Online Privacy: It's What You Make It

Lora Bentley
Slide Show

Check out highlights from Lora's poll of industry experts on the topic of online security.

The popularity of Facebook, Twitter, Google Buzz and a host of other social networks has more than once prompted the question: Is privacy dead? Just in reading about it, I noticed that the answers are all over the board.

 

Privacy advocates say it shouldn't be and that we need to be more careful about what we share and don't share online. Mark Zuckerberg, Eric Schmidt and others in similar positions say no one wants privacy anymore. If they did, they wouldn't be posting everything from how many miles they've run today to what they had for a midnight snack on these sites. And then there are those who stand to make a buck by convincing us that privacy is teetering on the edge of extinction, but their software or their service can help us keep our privacy alive.

 

I decided to throw the question out there to see if anyone else had a different idea. So in a completely unscientific poll of roughly 20 folks who responded to my e-mail, I found six who say privacy is alive and three who think it is dead beyond any hope of revival.

 

The more interesting responses came from those who fell somewhere in the middle. For instance, BigFix CTO Amrit Williams told me:

Online privacy may not be completely dead, but a prudently paranoid person would assume that they have no privacy and conduct themselves accordingly. It's not so much that evil hackers or big brother are watching your every move, but almost any personal data revealed via the Internet has some value to someone, often in ways that are impossible to anticipate.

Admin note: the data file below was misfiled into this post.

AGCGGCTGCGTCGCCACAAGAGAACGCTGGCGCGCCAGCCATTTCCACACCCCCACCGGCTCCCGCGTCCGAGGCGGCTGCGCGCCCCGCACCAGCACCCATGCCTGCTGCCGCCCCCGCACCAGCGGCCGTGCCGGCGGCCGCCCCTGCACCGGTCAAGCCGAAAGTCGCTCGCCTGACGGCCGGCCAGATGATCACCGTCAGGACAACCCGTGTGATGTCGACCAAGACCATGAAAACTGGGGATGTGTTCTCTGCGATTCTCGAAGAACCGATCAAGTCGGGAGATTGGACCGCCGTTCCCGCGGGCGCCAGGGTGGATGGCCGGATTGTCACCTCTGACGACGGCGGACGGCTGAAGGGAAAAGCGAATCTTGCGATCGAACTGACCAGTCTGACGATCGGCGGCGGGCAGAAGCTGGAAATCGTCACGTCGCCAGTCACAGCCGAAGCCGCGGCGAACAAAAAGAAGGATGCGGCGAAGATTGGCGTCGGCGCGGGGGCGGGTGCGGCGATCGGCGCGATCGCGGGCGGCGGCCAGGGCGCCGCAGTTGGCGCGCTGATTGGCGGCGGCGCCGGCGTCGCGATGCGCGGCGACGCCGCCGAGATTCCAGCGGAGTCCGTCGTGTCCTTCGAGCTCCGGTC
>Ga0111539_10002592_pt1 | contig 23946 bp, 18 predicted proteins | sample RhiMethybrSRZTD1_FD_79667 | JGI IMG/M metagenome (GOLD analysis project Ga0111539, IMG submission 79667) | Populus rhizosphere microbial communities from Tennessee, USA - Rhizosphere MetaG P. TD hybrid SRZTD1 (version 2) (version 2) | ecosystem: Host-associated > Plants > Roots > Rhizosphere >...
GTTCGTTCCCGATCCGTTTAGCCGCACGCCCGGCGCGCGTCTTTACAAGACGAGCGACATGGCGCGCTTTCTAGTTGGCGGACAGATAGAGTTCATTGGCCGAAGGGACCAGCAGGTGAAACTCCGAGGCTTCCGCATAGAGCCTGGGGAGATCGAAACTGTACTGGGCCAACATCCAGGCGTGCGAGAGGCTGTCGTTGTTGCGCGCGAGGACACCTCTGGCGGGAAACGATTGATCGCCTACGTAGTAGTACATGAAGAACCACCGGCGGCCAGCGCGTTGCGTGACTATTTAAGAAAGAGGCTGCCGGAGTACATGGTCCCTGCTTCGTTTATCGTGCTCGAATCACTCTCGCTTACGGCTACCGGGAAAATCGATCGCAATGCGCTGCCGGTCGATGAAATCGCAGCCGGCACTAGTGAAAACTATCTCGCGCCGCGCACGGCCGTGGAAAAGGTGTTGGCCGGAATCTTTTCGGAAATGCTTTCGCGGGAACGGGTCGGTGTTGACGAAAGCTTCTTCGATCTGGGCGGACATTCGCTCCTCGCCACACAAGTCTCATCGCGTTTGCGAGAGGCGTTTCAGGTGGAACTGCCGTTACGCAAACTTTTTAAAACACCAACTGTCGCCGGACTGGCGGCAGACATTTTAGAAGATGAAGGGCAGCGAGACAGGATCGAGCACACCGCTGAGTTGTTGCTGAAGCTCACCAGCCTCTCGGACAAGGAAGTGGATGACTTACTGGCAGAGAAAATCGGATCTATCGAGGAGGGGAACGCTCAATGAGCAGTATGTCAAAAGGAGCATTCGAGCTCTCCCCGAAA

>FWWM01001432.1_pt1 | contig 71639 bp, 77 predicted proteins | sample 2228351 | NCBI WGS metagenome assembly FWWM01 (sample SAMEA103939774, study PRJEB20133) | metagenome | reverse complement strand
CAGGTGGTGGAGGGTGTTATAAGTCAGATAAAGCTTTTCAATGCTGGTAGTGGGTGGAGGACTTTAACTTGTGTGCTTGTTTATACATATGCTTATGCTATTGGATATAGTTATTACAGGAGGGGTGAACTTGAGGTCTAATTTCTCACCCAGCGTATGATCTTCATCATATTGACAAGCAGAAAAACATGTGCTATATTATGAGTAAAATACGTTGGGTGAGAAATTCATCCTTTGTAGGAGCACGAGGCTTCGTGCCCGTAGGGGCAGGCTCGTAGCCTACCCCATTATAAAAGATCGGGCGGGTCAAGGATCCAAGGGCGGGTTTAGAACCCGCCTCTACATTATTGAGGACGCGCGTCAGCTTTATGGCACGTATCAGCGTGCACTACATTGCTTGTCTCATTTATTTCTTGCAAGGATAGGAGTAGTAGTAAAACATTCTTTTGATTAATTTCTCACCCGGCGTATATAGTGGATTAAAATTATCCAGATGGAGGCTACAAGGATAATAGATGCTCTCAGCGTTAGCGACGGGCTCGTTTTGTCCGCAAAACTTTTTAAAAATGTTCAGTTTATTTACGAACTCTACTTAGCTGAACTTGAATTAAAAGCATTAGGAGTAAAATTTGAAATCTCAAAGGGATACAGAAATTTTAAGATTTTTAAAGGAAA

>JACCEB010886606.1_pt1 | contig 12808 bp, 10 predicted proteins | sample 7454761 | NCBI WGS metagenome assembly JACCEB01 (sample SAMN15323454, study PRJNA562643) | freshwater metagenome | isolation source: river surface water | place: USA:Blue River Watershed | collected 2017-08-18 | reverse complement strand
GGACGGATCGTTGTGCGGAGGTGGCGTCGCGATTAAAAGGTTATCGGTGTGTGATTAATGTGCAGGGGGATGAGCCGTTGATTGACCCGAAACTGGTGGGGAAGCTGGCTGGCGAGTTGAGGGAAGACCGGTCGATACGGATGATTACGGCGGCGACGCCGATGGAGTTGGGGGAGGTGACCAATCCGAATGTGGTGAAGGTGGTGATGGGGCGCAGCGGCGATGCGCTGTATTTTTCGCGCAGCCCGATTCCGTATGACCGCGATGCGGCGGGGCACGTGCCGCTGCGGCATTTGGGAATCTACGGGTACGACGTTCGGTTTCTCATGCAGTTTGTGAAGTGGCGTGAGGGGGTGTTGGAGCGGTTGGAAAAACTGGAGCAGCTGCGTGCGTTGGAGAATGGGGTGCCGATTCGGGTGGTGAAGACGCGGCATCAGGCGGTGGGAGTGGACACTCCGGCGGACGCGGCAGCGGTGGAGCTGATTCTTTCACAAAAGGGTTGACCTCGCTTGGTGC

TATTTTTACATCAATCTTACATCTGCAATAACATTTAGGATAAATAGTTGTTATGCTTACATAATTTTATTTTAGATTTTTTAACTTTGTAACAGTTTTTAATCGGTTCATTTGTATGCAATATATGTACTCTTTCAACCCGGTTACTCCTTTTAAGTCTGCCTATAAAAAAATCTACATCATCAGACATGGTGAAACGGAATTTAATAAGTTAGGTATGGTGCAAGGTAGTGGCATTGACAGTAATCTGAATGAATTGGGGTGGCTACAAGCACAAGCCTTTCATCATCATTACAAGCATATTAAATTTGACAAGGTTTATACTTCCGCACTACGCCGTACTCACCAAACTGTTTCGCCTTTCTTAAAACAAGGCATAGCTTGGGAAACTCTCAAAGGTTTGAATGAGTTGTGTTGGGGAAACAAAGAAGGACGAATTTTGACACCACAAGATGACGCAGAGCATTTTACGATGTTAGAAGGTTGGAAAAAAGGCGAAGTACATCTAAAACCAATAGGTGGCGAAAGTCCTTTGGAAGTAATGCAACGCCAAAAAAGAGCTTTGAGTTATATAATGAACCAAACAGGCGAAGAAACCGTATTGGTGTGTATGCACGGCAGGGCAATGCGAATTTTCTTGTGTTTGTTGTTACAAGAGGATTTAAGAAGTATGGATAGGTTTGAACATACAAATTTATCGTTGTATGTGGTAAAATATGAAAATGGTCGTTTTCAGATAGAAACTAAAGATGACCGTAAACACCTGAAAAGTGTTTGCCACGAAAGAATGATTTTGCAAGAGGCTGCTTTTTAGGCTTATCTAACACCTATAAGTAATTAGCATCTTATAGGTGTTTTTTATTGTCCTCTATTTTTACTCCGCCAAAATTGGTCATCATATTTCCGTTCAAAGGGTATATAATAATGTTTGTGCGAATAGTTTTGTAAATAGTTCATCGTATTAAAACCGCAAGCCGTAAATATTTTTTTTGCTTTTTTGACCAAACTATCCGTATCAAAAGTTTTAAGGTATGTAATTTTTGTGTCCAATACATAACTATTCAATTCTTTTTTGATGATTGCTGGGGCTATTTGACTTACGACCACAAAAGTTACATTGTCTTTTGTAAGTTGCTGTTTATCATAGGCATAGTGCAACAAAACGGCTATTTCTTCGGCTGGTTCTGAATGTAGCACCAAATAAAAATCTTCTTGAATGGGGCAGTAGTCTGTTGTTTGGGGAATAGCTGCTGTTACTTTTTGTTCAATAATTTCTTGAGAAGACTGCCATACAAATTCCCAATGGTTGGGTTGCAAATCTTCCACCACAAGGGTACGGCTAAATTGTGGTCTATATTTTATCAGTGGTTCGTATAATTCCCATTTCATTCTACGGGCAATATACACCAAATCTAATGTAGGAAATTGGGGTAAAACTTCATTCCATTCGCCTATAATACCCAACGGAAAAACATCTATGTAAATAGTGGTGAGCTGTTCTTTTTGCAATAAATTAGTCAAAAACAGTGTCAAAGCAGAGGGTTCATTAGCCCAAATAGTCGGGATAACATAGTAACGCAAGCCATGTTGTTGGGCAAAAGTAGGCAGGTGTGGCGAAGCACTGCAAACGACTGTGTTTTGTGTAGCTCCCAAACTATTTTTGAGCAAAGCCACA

And Voltage Security's chief security architect, Luther Martin, said:

There is definitely a loss of privacy from the widespread use of the Internet, but we'll probably accept that loss as an acceptable cost of using that technology. Privacy isn't dead because of the Internet, but that's because we'll adjust our understanding of what level of privacy is acceptable because of it.

But BabyLegs.com founder Nicole Donnelly probably summed it up best:

Online privacy is as alive as you want it to be. With the expectation of transparency so prevalent, you have the option to choose how much you want to disclose.


Add Comment      Leave a comment on this blog post
Apr 15, 2010 12:02 PM Fran Maier Fran Maier  says:

Privacy in our view is unwelcome and unexpected intrusions into your space - be it your email box, from your website activity, online applications, and even ads.  The way we define privacy protection is through Transparency, Choice, and Accountability

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